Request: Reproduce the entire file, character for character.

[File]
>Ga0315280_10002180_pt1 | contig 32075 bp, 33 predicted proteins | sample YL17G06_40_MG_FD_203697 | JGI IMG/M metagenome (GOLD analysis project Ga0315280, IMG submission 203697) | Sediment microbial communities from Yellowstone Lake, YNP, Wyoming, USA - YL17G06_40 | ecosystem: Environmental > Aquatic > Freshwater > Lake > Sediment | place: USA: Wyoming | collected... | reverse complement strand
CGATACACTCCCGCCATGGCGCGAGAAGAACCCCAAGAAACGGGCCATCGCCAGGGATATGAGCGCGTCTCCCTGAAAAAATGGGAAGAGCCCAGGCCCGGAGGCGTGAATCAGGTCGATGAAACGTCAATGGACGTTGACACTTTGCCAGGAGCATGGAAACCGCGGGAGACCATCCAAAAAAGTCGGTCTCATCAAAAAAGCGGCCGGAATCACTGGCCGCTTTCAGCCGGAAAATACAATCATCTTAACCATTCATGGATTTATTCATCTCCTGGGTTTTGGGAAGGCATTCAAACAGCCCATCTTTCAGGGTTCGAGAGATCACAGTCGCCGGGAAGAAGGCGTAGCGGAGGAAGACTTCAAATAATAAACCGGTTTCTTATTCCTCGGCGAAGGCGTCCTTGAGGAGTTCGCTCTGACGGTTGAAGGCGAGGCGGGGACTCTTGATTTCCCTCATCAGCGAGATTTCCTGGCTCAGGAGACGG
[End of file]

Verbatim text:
>Ga0315280_10002180_pt1 | contig 32075 bp, 33 predicted proteins | sample YL17G06_40_MG_FD_203697 | JGI IMG/M metagenome (GOLD analysis project Ga0315280, IMG submission 203697) | Sediment microbial communities from Yellowstone Lake, YNP, Wyoming, USA - YL17G06_40 | ecosystem: Environmental > Aquatic > Freshwater > Lake > Sediment | place: USA: Wyoming | collected... | reverse complement strand
CGATACACTCCCGCCATGGCGCGAGAAGAACCCCAAGAAACGGGCCATCGCCAGGGATATGAGCGCGTCTCCCTGAAAAAATGGGAAGAGCCCAGGCCCGGAGGCGTGAATCAGGTCGATGAAACGTCAATGGACGTTGACACTTTGCCAGGAGCATGGAAACCGCGGGAGACCATCCAAAAAAGTCGGTCTCATCAAAAAAGCGGCCGGAATCACTGGCCGCTTTCAGCCGGAAAATACAATCATCTTAACCATTCATGGATTTATTCATCTCCTGGGTTTTGGGAAGGCATTCAAACAGCCCATCTTTCAGGGTTCGAGAGATCACAGTCGCCGGGAAGAAGGCGTAGCGGAGGAAGACTTCAAATAATAAACCGGTTTCTTATTCCTCGGCGAAGGCGTCCTTGAGGAGTTCGCTCTGACGGTTGAAGGCGAGGCGGGGACTCTTGATTTCCCTCATCAGCGAGATTTCCTGGCTCAGGAGACGG